ADB outlines Asia’s investment future

Author: Gemma Varriale | Published: 29 May 2013
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· Asia is a region rich in opportunities. But it comes with significant challenges, a vice president at Asian Development Bank has said;

· The ADB vice president warned a real currency war was likely to strike the region, as result of the Bank of Japan’s quantitative easing programme;

· He also listed bad relations between India and China, the China-Japan island dispute, and the 1.7 billion Asians still living in poverty as significant obstacles to regional investment;

· Topping his list of regional positives, however, was the increasing importance attributed to governance in Asia;

· He also envisaged significant opportunities in China’s real estate market, as well as the region’s new frontier markets.

Asia is a region rich in opportunities. But an Asian Development Bank (ADB) vice president has warned would-be investors to be mindful of its challenges.

Thierry de Longuemar, the ADB’s vice president of finance and risk management, last week outlined the region’s top opportunities, and its most significant challenges for foreign investors.

While Europe has been languishing in an entrenched economic crisis, Asian markets seem to have gone from strength to strength. But, alongside the emerging opportunities, the ADB has stressed the region faces real challenges ahead.

"With around 60% of the world population in Asia, [...] it’s clearly a region of significant importance," said de Longuemar.

Investment challenges

Investors must remain awake to the region’s challenges, however.

"We see the likelihood of a real currency war as a result of the quantitative easing of the Bank of Japan," said de Longuemar.

The second challenge was that the two biggest countries in Asia - India and China - are not on speaking terms. "They are not trading," said de Longuemar.

The impact of that could be huge. "Just to give one example: there are four flights a week between Delhi and Asia; there are 35 flights a week between London and Delhi," de Longuemar explained.

The third challenge the ADB speaker identified was the ongoing China-Japan island dispute. This, he said, was not receding and there were serious threats looming in that part of the world.

The last challenge de Longuemar listed is that 1.7 billion in Asia still live under 2 dollars a day. However, although this present challenges, it could also present would-be investors with opportunities.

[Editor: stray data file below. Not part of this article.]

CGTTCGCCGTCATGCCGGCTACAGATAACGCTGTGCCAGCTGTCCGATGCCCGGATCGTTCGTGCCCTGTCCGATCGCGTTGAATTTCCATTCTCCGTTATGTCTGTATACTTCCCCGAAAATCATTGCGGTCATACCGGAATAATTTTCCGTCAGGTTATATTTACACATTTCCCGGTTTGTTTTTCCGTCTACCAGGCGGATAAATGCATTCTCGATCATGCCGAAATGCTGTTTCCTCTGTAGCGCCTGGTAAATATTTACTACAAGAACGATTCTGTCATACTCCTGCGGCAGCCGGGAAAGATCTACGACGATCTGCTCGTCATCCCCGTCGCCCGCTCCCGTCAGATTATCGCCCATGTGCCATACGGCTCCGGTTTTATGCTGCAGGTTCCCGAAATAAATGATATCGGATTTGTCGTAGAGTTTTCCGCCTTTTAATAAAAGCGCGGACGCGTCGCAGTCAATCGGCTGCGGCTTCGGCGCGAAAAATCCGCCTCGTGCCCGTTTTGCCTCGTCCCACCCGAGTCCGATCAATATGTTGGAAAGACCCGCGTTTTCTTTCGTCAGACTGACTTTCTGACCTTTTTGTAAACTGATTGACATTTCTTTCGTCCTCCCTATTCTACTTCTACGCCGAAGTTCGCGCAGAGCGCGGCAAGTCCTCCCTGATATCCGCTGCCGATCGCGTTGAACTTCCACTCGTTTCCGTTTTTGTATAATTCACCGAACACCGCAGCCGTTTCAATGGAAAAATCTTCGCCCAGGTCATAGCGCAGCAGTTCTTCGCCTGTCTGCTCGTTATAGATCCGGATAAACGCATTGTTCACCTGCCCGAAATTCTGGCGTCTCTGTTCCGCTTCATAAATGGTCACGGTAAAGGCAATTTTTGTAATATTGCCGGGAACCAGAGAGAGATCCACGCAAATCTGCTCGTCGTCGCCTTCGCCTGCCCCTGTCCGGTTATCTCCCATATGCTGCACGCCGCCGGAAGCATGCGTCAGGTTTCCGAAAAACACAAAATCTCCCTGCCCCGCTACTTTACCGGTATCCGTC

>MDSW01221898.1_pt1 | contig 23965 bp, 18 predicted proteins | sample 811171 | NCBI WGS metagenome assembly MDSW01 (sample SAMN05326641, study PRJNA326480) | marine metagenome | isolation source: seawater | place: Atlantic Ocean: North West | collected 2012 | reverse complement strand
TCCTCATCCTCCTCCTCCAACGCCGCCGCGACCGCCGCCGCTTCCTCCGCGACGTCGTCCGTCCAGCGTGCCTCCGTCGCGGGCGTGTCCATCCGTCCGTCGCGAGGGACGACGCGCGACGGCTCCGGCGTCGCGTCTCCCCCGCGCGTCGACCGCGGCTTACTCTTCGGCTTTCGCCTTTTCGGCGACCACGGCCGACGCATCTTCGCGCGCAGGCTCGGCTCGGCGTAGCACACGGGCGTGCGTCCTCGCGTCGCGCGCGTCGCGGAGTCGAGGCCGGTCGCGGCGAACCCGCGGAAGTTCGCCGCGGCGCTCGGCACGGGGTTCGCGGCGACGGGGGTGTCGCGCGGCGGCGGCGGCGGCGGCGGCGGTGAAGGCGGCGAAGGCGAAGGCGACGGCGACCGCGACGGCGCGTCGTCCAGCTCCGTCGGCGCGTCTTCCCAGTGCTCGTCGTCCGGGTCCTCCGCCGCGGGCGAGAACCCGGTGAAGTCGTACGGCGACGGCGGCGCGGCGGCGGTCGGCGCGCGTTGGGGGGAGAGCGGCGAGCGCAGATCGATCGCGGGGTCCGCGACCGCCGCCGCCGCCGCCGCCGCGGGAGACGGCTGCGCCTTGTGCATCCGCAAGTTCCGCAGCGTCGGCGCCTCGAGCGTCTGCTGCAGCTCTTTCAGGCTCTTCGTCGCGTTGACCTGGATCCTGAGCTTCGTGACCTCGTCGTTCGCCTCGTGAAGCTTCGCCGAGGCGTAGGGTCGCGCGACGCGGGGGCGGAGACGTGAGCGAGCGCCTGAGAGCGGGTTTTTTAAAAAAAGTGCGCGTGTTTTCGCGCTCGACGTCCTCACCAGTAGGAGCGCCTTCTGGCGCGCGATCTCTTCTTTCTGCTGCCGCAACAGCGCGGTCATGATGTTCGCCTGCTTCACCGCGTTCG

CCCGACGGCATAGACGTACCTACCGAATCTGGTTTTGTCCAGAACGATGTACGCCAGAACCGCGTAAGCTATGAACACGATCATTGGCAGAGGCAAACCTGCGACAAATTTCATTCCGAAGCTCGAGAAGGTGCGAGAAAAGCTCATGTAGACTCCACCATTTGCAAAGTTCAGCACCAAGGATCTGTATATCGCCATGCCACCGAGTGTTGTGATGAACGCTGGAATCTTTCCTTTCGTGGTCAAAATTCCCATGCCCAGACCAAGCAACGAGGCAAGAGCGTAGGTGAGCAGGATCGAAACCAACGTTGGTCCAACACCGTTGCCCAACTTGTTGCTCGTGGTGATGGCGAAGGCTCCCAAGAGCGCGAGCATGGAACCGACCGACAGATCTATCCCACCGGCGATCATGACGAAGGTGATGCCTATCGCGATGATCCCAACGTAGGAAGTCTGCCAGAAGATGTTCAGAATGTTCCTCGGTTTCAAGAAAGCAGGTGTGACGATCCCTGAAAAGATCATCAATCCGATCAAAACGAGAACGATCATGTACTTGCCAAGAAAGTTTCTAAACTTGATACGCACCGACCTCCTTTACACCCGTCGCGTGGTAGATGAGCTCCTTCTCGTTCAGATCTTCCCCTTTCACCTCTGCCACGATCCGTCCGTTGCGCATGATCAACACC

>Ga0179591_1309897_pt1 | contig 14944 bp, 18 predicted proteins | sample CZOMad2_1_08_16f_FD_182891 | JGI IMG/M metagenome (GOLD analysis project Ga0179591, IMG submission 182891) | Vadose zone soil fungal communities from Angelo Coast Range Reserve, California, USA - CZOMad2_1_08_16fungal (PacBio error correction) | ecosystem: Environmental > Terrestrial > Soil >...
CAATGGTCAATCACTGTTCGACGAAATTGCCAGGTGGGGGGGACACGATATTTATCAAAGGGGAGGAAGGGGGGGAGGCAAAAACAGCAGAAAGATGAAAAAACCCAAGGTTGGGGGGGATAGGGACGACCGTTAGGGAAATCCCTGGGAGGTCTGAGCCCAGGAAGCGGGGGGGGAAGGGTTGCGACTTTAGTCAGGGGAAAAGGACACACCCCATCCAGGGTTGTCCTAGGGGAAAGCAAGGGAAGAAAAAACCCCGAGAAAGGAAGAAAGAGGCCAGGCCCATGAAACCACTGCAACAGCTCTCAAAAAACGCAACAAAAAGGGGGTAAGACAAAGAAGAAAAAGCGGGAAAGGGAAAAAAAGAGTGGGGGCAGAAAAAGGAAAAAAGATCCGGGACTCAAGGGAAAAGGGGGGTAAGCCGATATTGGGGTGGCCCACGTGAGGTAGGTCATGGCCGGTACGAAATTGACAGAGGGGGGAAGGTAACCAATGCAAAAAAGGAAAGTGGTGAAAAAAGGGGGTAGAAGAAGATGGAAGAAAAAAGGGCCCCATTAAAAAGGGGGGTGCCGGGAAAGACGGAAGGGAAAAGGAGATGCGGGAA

Asia’s growth drivers

Nonetheless, de Longuemar believed the growing importance of regional governance in Asia would present significant opportunities for investors looking to put money to work in the region. The Association of Southeast Asian Nations (the Asean group), along with Korea, Japan and China have now planned a clear agenda for a fully-fledged trade union, said de Longuemar.

He believed Asia and Europe could learn important lessons from each other.

"The ATUC [Asean Trade Union Council] is very active putting in place governance with lessons learned from the European Union," he said.

According to de Longuemar, the euro-area crisis had also significantly altered the debate in Asia around the benefits of adopting a common currency. "It was talked about a few years ago but not anymore, given what is perceived as a failure of the eurozone," he said.

He was optimistic that the possibility of including China’s renminbi in the SDR [special drawing rights] would have a positive impact on regional investment. "This is likely to happen in the next five years; that’s one opportunity," said de Longuemar.

Asia’s rising middle class would be a major regional growth driver, he explained. While China’s real estate market, and the promotion of interregional trade across Europe, the US and Asia presented additional investment opportunities.

Lastly, opportunities in Asia’s new frontier markets should not be overlooked, the ADB vice president told delegates at the International Capital Market Association’s (ICMA’s) annual general meeting in Copenhagen last week.

Myanmar is the most recent of these emerging tiger economies. With a population of 60 million, Myanmar is huge, and geographically very important, said de Longuemar. It will create a link between the Indian Ocean and China, which is set to have significant impact on the way China trades with the rest of the world.

Although North Korea could also present an opportunity, it may be too soon to mention, said de Longuemar.

More coverage from last week’s ICMA:

Liikanen reveals why he had to split the banks

ECB: how to make Europe’s banking union work

Revealed: the future for asset management